Also, a lot of times bike lanes run by parked cars. That's a huge no-no. A parked car flings open a door (it's very understandable that they won't see you) and you hit the door or have to suddenly swerve into the traffic lane. People die that way

Bike lanes at the side of the road often fill up with glass, debris, potholes, etc. Sometimes people park in the bike lanes. Those can cause you to suddenly swerve into a traffic lane.

One of the biggest dangers with bike lanes is when you have great speed disparity between cars and bikes. Downtown you can bike almost as fast as cars travel. It's very safe.

Indeed, probably the easiest place to commute by bike in the city is downtown. The lanes are very wide and you have plenty of room to manuever. The lanes rarely fill up with traffic. Bike lanes mean lost traffice lanes and narrower lanes. That makes driving more dangerous for drivers and bicyclists are endangered when driving is less safe.

If you google on the Internet you will find plenty of bike safety experts who say poorly designed bike lanes make biking less safe.

Paul K. Ogden said...

Guest, I wrote my response for why bike lanes are safe. But bike lanes sure don't make driving more safe either for many of the same reasons. The wide downtown street lanes have been narrowed due to bike lanes. In some places complete lanes have been taken out. On Lafayette Road today I noted that the wide lanes have been narrowed for the bike lanes so signficantly that the car barely fit in the traffic lane anymore.

Guest said...

"You do know you're supposed to pay attention to the road while driving, right?"
Oh please, you guys. Sorry, spare the lectures and snide remarks such as above. Bike riders are a general nuisance on the main roads regardless of the laws permitting them because they are trying to compete with a car nor can they match the speed. Some of you guys have an in your face attitude not moving over and passing repeatedly on the right. There are more offenders than safe bikers. In addition areas where they can bike they don't want to, they would rather be in with the cars driving us nuts.
Bike lanes-yes and you guys need to be in them.

Indy Student said...

Guest, treat a bike just like any other vehicle. You can pass it. It's not that complicated of a concept.

"There are more offenders than safe bikers".

Prove it. What's your source?

Guest said...

Source-50 yrs of passing you and being concerned you may run into me.

Indy Student said...

So in other words, you made a broad generalization and have no factual basis to back it up. Nice to know.

It'd be easy to make generalizations about motorists as well. I mean, governments issue grants to police departments to crack down on motorists who drive under the influence, speed, and run stop lights/signs all the time. Does this mean all motorists are bad, or most, or even many? No. It does mean there are motorists who don't obey the rules of the road, but people like "Guest" are all too willing to give them a pass while holding bicyclists to a standard of purity they don't hold themselves too.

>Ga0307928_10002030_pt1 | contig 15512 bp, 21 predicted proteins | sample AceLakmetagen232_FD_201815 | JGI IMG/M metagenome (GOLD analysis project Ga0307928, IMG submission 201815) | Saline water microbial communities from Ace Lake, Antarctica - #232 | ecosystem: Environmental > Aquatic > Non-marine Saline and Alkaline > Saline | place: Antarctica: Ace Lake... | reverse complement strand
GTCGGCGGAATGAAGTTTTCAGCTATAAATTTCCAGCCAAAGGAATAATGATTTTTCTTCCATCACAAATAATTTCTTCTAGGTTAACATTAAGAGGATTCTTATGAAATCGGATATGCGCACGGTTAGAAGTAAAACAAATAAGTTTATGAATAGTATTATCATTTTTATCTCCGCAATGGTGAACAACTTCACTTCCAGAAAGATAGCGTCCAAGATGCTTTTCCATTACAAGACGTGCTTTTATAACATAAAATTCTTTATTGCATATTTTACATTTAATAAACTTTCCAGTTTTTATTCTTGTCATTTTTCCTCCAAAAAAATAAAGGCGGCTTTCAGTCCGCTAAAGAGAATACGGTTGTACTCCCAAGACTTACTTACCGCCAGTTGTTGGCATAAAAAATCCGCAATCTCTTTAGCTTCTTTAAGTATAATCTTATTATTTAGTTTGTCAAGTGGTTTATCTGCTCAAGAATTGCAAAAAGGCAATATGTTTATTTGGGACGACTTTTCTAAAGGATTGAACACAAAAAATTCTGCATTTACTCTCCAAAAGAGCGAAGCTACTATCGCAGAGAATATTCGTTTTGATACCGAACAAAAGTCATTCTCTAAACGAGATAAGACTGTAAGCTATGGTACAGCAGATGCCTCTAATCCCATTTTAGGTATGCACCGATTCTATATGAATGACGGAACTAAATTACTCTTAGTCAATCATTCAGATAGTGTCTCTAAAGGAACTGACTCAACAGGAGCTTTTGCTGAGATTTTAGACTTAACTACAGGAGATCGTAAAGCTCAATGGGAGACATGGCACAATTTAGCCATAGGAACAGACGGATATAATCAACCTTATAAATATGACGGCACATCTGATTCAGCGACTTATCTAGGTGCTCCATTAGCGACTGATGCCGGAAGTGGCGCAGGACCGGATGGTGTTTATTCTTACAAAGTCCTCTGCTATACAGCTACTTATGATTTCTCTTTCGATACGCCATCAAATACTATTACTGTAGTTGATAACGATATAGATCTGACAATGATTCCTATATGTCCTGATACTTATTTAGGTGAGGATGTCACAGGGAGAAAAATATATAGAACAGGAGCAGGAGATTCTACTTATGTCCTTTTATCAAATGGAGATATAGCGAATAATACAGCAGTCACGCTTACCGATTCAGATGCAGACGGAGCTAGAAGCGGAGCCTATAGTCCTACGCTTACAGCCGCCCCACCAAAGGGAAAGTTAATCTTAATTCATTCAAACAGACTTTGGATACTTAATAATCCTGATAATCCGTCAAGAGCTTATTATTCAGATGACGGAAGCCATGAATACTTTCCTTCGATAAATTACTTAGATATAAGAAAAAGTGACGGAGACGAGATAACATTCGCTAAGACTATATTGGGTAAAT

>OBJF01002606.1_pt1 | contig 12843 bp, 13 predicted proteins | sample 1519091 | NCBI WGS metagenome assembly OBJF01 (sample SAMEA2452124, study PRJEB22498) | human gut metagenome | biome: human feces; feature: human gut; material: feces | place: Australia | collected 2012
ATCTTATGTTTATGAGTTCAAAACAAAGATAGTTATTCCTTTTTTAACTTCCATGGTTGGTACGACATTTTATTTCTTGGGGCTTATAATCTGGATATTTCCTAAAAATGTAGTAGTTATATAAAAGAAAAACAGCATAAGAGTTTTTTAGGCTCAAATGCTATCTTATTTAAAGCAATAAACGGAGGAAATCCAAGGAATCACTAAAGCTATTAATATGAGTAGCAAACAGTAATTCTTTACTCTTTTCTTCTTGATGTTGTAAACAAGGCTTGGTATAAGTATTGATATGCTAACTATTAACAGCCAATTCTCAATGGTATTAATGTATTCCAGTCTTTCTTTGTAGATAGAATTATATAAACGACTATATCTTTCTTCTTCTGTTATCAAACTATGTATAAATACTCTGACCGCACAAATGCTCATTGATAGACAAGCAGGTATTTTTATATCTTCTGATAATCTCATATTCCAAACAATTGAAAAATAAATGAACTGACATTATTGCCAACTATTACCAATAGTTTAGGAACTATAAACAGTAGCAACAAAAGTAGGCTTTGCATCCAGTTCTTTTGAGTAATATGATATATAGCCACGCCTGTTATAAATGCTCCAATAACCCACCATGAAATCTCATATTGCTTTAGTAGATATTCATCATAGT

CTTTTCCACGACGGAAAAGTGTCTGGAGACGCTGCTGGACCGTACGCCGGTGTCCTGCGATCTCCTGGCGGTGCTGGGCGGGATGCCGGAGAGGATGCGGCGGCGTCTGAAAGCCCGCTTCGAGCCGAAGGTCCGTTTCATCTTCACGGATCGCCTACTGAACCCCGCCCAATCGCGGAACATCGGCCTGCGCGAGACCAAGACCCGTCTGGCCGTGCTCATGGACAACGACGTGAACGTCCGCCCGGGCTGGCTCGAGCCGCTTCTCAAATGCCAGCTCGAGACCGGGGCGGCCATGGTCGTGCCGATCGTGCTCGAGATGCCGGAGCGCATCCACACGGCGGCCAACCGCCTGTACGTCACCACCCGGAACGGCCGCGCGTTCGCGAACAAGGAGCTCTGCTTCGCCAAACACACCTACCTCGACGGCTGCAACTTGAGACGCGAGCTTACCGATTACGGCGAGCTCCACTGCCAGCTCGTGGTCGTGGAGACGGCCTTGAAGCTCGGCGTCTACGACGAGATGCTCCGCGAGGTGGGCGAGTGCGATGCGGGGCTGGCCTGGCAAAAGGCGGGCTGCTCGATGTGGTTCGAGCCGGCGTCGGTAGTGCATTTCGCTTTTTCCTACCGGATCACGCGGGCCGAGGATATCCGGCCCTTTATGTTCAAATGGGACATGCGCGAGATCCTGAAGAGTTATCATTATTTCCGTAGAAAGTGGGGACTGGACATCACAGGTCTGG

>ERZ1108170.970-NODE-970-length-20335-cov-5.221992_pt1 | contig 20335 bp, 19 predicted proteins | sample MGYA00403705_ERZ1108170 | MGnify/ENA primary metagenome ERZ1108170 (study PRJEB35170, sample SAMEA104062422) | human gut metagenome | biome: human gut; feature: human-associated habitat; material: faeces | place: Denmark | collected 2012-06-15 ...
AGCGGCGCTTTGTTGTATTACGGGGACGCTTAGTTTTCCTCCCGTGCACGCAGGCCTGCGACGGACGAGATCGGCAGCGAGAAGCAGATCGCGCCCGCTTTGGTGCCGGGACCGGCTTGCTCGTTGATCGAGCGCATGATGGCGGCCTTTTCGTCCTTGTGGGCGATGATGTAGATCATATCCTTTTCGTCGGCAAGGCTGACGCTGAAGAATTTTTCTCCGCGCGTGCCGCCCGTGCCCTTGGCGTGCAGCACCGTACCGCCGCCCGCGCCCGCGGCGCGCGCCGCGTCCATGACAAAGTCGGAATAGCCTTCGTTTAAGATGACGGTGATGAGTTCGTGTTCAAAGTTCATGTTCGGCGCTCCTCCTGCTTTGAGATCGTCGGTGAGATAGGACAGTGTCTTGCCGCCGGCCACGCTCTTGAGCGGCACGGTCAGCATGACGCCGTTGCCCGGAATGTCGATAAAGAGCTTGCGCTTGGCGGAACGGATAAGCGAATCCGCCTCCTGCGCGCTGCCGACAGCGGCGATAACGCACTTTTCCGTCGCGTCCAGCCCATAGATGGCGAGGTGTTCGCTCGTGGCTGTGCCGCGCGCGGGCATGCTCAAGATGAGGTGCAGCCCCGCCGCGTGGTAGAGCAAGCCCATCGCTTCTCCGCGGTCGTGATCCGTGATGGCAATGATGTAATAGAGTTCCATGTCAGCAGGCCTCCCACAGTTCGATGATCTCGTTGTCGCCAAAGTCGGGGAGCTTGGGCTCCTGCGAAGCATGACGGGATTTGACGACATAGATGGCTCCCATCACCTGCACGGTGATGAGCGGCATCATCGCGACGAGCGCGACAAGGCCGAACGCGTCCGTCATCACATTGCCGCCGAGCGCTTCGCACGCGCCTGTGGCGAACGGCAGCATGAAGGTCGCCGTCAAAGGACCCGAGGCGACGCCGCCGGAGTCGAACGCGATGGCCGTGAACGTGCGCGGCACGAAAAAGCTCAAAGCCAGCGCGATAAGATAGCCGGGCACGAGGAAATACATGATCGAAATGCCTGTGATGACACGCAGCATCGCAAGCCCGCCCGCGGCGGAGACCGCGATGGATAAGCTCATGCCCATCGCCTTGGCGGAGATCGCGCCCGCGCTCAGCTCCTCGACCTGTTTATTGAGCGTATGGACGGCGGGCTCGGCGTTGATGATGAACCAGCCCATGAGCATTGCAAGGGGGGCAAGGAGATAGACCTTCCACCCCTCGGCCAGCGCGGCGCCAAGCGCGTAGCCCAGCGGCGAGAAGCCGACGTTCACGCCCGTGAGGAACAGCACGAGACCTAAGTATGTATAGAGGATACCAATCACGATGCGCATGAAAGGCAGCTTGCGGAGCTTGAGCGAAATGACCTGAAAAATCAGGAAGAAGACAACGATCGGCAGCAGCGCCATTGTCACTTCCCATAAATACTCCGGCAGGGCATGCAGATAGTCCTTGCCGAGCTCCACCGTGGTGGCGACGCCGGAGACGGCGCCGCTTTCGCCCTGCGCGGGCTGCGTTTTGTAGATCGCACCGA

Paul K. Ogden said...

Guest, I actually agree with you that there are many roads bicyclists should steer clear of not because the roads belong to cars, but because those roads are simply not safe for bicyclists, even with bike lanes. I would not want anyone I cared about riding on Lafayette Road or Allisonville Road. The speeds of the cars are too great there. I also think there are a lot of sidewalks and paved paths in suburban areas that are better than encouraging people to ride on busy roads. For example, between me and Eagle Creek Park there is a nice paved sidewalk/path that I would use over 56th Street. Indy Student knows where I"m talking about. I don't agree though with your general hostility toward bicyclists. You seem to have other issues, not connected to safety.

bhorg said...

You do realize that cost includes repaving the entire street? Bike lanes cost very little.

Guest said...

Geesh, fellows, other issues besides safety. Now you are having fun. I give bike riders a lot of space but some observations led to the comment and only logic on your part would realize I was not addressing all bike riders just most of them based on observation. One guy repeatedly passed drivers on the right at stop signs and lights on Springmill no less and putting up with that for way too long when I got the red at Kessler and Illinois I pulled way over so he could not pass again. He actually picked up his bike and ran through the field there, got back on the road where I passed him again..... you guys are not fun. Yea for bike lanes. End of discussion.

Christopher said...

I've never, and will never, understand why these conversations always seem to devolve into such a snide and antagonizing tone. Insulting, patronizing language has no place in this discussion.